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Deploying OpenWhisk on Minikube

Overview

Minikube runs a single node Kubernetes cluster inside of a VM (virtual machine) running on your host machine. Depending on your host machine, you will have different choices for the VM. Minikube is suitable for developing and testing of OpenWhisk. Because the Kubernetes cluster is run within another VM, Minikube is slightly more resource intensive and slightly less flexible than some of the other docker-in-docker based approaches to running Kubernetes.

Initial Minikube Setup

New versions of Minikube and Kubernetes are released fairly frequently. Over time, you will probably end up needing to have multiple versions installed on your development machine. We recommend using the asdf package manager to make it very easy to switch between versions and manage installation.

Install and configure asdf

MacOS

brew install asdf

Edit your ~/.profile or equivalent

[ -s "/usr/local/opt/asdf/asdf.sh" ] && . /usr/local/opt/asdf/asdf.sh

Other Platforms

Follow the asdf installation instructions at https://github.com/asdf-vm/asdf

Add minikube and kubectl plugins

asdf plugin-add kubectl
asdf plugin-add minikube

Install minikube and kubectl using asdf.

We recommend starting a combination of minikube 0.28.2 and kubectl 1.10.5 that are known to work for running OpenWhisk. After you have experience with OpenWhisk on Minikube, feel free to experiment with additional versions.

asdf install kubectl 1.10.5
asdf global kubectl 1.10.5
asdf install minikube 0.28.2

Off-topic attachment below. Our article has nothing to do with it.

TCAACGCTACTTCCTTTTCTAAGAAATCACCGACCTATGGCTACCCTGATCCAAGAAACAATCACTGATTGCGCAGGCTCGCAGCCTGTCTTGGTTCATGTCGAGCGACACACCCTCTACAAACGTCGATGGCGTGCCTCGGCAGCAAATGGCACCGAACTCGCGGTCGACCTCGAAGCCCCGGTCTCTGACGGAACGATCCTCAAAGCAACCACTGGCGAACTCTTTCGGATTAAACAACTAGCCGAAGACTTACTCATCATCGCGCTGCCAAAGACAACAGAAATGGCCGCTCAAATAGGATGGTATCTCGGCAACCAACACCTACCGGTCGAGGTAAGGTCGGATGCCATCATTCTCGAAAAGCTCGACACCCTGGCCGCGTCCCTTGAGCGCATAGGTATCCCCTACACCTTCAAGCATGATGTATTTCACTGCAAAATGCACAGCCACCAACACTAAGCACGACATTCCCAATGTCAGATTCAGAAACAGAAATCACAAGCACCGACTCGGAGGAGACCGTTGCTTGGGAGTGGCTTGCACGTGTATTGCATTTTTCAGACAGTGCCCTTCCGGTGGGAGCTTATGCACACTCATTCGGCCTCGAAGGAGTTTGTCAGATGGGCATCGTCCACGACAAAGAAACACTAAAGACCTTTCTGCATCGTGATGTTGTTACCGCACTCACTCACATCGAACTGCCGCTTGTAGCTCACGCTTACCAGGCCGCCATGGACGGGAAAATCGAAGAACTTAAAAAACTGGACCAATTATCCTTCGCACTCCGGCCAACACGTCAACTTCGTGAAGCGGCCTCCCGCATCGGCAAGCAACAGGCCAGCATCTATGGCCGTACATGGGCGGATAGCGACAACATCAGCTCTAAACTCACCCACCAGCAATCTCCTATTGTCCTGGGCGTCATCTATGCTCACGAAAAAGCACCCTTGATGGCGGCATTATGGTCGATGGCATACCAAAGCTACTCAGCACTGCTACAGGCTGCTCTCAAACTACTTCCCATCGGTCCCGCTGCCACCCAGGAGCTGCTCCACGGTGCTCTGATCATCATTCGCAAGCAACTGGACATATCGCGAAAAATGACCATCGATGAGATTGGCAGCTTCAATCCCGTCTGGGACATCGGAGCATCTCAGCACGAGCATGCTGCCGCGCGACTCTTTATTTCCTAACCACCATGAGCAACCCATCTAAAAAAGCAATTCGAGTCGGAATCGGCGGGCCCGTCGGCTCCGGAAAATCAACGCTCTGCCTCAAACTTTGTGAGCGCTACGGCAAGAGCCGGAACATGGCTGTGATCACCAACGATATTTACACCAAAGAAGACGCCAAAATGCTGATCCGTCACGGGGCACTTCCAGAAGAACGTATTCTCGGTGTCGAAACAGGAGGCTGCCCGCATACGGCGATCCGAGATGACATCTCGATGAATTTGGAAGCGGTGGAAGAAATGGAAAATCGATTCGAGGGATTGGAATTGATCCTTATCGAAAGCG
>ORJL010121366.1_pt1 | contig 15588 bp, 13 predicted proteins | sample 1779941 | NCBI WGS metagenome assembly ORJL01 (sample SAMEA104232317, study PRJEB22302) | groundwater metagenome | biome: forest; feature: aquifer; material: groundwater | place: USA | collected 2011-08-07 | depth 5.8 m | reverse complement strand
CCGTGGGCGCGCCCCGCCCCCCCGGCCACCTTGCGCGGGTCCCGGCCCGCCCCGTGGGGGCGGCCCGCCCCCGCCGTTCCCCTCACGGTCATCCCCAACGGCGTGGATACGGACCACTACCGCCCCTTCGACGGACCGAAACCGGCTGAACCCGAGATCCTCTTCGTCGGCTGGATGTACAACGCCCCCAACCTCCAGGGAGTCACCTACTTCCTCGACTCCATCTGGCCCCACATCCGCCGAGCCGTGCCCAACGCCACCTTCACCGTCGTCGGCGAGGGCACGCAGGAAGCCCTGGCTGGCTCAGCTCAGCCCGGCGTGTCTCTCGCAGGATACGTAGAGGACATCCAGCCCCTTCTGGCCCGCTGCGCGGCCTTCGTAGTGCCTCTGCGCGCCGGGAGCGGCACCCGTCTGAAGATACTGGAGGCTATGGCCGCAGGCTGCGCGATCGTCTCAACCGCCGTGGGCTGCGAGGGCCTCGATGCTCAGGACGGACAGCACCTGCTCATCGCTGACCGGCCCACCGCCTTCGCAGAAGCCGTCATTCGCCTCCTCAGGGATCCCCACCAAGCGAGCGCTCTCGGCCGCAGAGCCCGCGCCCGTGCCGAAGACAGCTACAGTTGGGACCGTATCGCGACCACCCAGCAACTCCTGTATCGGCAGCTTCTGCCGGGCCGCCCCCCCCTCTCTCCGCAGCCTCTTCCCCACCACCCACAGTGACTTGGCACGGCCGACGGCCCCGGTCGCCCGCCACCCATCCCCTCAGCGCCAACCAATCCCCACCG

asdf global minikube 0.28.2

Configure the Minikube VM

You will want at least 4GB of memory and 2 CPUs for Minikube to run OpenWhisk. If you have a larger machine, you may want to provision more (especially more memory).

minikube config set kubernetes-version v1.10.5
minikube config set cpus 2
minikube config set memory 4096
minikube config set WantUpdateNotification false

Start Minikube

With minikube v0.25.2:

minikube start --extra-config=apiserver.Authorization.Mode=RBAC

with minikube versions more recent than v0.25.2:

minikube start

Setup Docker network in promiscuous mode

Put the docker network in promiscuous mode.

minikube ssh -- sudo ip link set docker0 promisc on

Tip: Make sure to setup the Docker network after minkube start if you ran minkube delete as this configuration will be lost.

Your Minikube cluster should now be ready to deploy OpenWhisk.

Changing Kubernetes versions

To use a different version of Kubernetes with Minikube, you need to delete the VM, reconfigure minikube, restart, and redo the setup of the Docker network.

minikube delete
minikube config set kubernetes-version <NEW_VERSION>
minikube start [--extra-config=apiserver.Authorization.Mode=RBAC]
minikube ssh -- sudo ip link set docker0 promisc on

Configuring OpenWhisk

You will be using a NodePort ingress to access OpenWhisk. Assuming minikube ip returns 192.168.99.100 and port 31001 is available to be used on your host machine, a mycluster.yaml for a standard deployment of OpenWhisk would be:

whisk:
  ingress:
    type: NodePort
    apiHostName: 192.168.99.100
    apiHostPort: 31001

nginx:
  httpsNodePort: 31001

Limitations

Using Minikube is only appropriate for development and testing purposes. It is not recommended for production deployments of OpenWhisk.

TLS termination will be handled by OpenWhisk's nginx service and will use self-signed certificates. You will need to invoke wsk with the -i command line argument to bypass certificate checking.

You must remember to put the docker network in promiscuous mode via

minikube ssh -- sudo ip link set docker0 promisc on

every time you start minikube.

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